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Amazon and Barnes & Noble's tablet battle may be heating up

Written by Rich Fiscus @ 30 Jan 2012 2:56

Amazon and Barnes & Noble's tablet battle may be heating up

When Amazon launched their Kindle Fire tablet last year, there were significant questions about the wisdom of selling it below cost and counting on content and app revenue to make it profitability.
Less than six months later, after it became the hottest Android tablet in the world, there are significant signs that strategy has paid off in a big way. This time last year Samsung was considered the up and coming competitor for Apple in the tablet market. Now it appears the battle for Android supremacy could come down to the competition between Amazon and Barnes & Noble.

It would be fair to say Barnes & Noble fired the first shot when they introduced the Nook Color back in 2010. Although marketed as an eReader, at the time it was perhaps the first serious sub-$300 tablet. It didn't reach anything approaching iPad sales levels, but it did help Barnes & Noble take over the top spot in eReader sales during the first quarter of 2011.

Amazon responded with the Kindle Fire late last year. Even though the Kindle Fire went on sale just two days before Barnes & Noble's Nook Tablet, the successor to the Nook Color, Amazon scored a major PR coup by announcing it more than a month earlier.

Before Barnes & Noble even had a chance to show off the Nook Table, Amazon had taken hundreds of thousands of pre-orders for the Kindle Fire and analysts were predicting sales between 3 and 5 million units. We should know more tomorrow, when Amazon announces their financial results for the last quarter of last year.

More importantly, Amazon's investment appears to be doing exactly what they were hoping. It's stimulating sales of digital goods. Based on the results of a recent survey, at least one analyst has suggested each Kindle Fire equates to well over $100 in additional sales.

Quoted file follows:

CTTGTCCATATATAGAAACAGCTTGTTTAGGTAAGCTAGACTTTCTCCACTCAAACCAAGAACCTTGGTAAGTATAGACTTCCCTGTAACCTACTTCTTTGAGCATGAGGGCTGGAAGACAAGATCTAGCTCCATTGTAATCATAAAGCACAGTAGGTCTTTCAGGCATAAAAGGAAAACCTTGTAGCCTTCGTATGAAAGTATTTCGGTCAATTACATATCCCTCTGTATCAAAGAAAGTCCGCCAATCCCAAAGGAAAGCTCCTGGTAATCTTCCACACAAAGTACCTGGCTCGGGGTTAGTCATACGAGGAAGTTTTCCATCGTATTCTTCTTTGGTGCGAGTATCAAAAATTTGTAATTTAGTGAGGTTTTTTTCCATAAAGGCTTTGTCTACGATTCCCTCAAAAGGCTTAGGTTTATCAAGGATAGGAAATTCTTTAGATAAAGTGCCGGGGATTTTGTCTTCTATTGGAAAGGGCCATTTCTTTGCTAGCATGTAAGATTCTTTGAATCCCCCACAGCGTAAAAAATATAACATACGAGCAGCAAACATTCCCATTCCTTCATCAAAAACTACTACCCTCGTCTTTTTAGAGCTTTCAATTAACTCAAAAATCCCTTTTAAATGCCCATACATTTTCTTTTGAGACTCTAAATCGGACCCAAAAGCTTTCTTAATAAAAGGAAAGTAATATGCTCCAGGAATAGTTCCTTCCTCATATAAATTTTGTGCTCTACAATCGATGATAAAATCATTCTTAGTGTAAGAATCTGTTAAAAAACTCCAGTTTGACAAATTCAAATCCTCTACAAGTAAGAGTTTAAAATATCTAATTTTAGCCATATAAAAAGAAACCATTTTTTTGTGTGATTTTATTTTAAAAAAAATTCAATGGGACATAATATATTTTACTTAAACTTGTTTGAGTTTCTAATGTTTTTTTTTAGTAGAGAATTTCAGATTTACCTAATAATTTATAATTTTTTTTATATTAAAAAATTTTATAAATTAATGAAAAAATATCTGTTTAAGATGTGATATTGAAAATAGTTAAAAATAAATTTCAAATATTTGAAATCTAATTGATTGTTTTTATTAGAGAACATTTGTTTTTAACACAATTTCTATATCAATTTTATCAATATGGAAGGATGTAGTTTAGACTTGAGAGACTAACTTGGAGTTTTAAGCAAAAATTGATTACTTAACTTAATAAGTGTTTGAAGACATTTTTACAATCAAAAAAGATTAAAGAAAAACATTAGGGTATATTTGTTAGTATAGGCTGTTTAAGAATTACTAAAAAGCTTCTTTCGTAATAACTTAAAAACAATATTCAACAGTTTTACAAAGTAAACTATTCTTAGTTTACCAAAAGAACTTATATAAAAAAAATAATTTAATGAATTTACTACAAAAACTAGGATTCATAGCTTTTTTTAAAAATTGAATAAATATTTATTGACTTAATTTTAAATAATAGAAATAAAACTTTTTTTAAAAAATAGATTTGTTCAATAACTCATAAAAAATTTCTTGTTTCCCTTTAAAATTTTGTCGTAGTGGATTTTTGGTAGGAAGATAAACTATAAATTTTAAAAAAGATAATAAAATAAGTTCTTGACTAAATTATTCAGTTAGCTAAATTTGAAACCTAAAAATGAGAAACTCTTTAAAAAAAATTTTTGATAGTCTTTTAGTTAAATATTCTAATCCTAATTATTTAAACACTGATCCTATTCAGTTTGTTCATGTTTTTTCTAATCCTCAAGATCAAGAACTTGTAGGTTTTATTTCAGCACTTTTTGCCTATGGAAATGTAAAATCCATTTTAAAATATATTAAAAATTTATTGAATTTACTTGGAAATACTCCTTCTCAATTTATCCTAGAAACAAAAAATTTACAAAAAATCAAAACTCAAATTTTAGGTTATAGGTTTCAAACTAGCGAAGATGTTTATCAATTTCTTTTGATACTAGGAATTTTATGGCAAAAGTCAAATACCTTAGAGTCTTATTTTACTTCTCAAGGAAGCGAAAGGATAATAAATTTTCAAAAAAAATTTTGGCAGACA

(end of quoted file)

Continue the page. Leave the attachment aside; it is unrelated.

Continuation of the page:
Once again, it's important to keep this in perspective. This is not profit on Apple's scale. It is publishers, more than Amazon, who would be the primary beneficiaries of those sales. At the same time, with online content delivery continuing to grow, Amazon needs to think about market share at least as much as profit.

They also need to keep up with Barnes & Noble. As the last of the giant brick and mortar booksellers, B&N is well aware of the need to make their mark in digital content. They may also be in a position to jump ahead of Amazon once again in the tablet market.

In order to make a spash in the tablet market last year, Amazon apparently took some shortcuts. Rather than working out a new tablet design from scratch, they reportedly used the BlackBerry Playbook's hardware as the basis for the Kindle Fire. That means B&N may still be ahead in extending their tablet offerings to higher end models.

It appears they could be doing just that during the first half of this year. The New York Times is reporting that B&N engineers are completing work on a new "e-reading device" to be released in the spring. Following so closely on the heels of the Nook Tablet, the obvious implication is that they will be releasing a larger tablet.

Display size may not be terrribly important for eReaders right now. Then again, eBooks may not be the most important content to consider. Right now video is the perhaps the real killer app for tablets, which is where a 7-inch display falls short.

Amazon was already believed to be planning a larger tablet last year. Since they didn't develop the hardware for the Kindle Fire in house, that likely means starting almost from square one in the hardware department. B&N, on the other hand already has a design department with significant experience under their belts.

On the other hand, Amazon's content and app ecosystem is significantly more complete. Not only does that represent a selling point for their tablets, it also provides them with more revenue after the sale. That, in turn, is what allows them to sell the Kindle Fire at a loss.

Barnes & Noble could win the hardware war and still lose on content. Amazon could dominate in content delivery and ultimately abandon hardware. Or the (non-Apple) tablet landscape could eventually be dominated by the likes of Samsung, ASUS, and ACER. The next iPad or Windows 8 tablets may even change the game completely.

2012 could be the year tablets truly take over mainstream computing. But don't be surprised if that looks very different than anything we have seen so far.

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